Losers average losers refers to the practice of averaging down: progressively buying more when a trade goes underwater to compensate for the loss.

This is a common tactic among crypto traders, but it’s one of the most dangerous things you can do.

Averaging down only works if the price eventually reverses, which of course, it doesn’t always do. When price fails to reverse, the additional trades placed to compensate for the loss don’t make it smaller… they make it bigger.

This results in a loss far greater than what would have been had by closing the original trade or by using a stop loss.

The best way to compensate for losses is to always use a stop loss, or have a point in your head where you know to close the trade if things go wrong.

While they won’t stop you from losing – nothing will – they will keep your losses small, and will stop you from trying to average down to make back what you’ve lost.

Quote #6:

The elements of good trading are: (1) cutting losses, (2) cutting losses, and (3) cutting losses. If you can follow these three rules, you may have a chance – Ed Seykota

You must keep losses small in trading. It may seem silly to keep hammering this point, but it really is the most important thing you need to do.

The easiest way to keep losses small is to always use a stop loss… and stick to it.

Many traders use stop losses but then remove them once price comes close to hitting it. The whole point of the stop is to limit how much you can lose. Removing it when price gets close because you don’t want to accept the loss defeats the point of using it!

You’re better off just not using one in the first place.

So, make sure you always use a stop and stick to it when trading.

Yes, it tempting to remove it to because you don’t want to lose money. But at the end of the day, you have to take a loss.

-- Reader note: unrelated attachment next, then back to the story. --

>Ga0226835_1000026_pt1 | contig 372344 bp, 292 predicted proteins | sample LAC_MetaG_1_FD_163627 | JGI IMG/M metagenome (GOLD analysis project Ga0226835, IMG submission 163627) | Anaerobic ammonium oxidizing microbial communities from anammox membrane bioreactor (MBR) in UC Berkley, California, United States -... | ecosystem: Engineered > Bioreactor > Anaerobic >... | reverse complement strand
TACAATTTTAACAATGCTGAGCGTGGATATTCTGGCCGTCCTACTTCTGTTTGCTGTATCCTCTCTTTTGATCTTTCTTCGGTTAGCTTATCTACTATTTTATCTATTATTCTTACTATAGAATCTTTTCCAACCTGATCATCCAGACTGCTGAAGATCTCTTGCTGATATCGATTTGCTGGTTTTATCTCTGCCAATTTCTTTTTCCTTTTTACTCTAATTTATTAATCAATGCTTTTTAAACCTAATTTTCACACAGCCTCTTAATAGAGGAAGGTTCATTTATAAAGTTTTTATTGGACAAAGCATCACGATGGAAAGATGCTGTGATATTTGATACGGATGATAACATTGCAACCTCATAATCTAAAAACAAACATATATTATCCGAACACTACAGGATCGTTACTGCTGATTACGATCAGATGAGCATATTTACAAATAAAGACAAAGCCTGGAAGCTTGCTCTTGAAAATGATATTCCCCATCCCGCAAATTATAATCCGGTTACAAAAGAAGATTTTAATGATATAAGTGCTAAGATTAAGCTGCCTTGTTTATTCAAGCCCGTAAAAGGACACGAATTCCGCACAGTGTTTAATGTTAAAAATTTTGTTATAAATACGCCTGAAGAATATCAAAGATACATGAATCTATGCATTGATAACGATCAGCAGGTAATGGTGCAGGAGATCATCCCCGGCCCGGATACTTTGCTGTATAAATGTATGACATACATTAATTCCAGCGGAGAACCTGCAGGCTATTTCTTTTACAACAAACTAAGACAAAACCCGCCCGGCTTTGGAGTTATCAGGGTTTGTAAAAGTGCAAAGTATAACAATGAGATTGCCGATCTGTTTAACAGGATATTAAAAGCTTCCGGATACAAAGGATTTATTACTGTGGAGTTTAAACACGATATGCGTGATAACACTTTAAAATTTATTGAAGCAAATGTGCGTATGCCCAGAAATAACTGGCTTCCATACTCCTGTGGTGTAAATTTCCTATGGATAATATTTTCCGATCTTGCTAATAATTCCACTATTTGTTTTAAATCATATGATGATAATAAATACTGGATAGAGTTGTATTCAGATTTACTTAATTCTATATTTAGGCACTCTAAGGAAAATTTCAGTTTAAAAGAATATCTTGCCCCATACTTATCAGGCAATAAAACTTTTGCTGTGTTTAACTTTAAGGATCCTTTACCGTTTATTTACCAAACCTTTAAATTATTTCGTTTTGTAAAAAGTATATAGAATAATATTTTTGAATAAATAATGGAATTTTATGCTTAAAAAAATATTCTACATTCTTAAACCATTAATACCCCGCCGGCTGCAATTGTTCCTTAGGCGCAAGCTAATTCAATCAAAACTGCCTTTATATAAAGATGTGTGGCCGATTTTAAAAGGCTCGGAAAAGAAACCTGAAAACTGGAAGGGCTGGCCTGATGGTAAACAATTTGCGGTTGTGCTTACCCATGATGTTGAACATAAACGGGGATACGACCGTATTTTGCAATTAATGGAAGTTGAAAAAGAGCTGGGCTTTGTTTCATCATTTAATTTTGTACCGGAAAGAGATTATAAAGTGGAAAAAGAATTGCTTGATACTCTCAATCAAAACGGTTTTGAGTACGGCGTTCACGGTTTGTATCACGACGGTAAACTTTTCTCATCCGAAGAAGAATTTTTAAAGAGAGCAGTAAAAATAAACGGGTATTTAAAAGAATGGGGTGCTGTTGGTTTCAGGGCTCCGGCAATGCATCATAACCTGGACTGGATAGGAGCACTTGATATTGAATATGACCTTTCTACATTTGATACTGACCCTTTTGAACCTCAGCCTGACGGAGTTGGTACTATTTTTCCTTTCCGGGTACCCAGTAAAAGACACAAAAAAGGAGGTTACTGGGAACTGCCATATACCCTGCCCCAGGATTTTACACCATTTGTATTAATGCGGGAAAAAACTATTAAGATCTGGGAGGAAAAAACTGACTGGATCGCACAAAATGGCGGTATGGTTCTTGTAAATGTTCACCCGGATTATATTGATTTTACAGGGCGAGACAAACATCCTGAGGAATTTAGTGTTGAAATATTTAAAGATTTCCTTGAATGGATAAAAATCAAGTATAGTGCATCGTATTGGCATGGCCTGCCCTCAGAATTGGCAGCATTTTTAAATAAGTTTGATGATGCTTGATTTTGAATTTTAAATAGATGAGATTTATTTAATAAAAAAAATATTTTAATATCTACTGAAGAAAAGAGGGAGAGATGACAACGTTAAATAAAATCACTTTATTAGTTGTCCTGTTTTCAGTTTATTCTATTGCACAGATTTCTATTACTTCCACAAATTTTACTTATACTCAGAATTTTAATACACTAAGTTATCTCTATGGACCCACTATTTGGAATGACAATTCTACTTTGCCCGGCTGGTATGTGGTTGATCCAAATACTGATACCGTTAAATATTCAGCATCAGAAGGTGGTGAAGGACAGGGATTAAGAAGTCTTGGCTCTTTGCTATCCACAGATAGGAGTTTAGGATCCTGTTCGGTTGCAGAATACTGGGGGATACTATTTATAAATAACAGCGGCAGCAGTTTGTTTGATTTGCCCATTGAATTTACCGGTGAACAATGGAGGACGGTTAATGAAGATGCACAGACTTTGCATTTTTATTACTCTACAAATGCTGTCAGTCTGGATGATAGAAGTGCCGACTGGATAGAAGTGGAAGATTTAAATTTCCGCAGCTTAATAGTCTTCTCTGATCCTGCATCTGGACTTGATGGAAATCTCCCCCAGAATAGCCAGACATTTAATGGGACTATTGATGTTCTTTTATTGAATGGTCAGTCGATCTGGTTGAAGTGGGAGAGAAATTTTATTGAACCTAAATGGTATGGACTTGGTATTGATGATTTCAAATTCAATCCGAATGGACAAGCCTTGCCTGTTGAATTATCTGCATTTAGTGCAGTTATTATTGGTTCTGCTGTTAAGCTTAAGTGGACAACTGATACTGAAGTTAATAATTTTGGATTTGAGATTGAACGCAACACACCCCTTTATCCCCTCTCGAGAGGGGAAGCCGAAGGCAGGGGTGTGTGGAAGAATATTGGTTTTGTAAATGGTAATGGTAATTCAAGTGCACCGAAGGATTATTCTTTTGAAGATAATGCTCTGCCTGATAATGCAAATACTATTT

So make sure it’s a small one by using a stop.

Quote #7:

“5/1 risk/reward ratio allows you to have a hit rate of 20%. I can actually be a complete imbecile. I can be wrong 80% of time and still not lose – Paul Tudor Jones

This final quote, which again comes from Paul Tudor Jones, is really an expansion of what George Soros said at the beginning of this list.

Being right and making money are not the same thing in trading.

You can have a strategy that wins 95% of its trades and still lose money if it has a bad risk/reward ratio – the amount you gain vs the amount you risk.

Paul Tudor Jones is highlighting this, saying if he has a strategy with a 5/1 risk to reward ratio – where he makes 5 times the amount he risked on winning trades – he only needs to win 20% of his trades to make a decent profit. He can lose money on 8 out of 10 trades and still be very successful.

Most traders never take this into account. They think a strategy that wins lots of trades – like those advertised by trading bots – is their best bet for making money when, in reality, it means nothing if it has a low risk-to-reward ratio.

The Bottom Line

Well, there you have it: 7 insightful forex trading quotes.

Hopefully, these quotes have given you a bit of insight into how the pro’s trade, and what you should and shouldn’t do when trading. More quote posts will be available in the future.

For now, I’ll leave any relevant links below.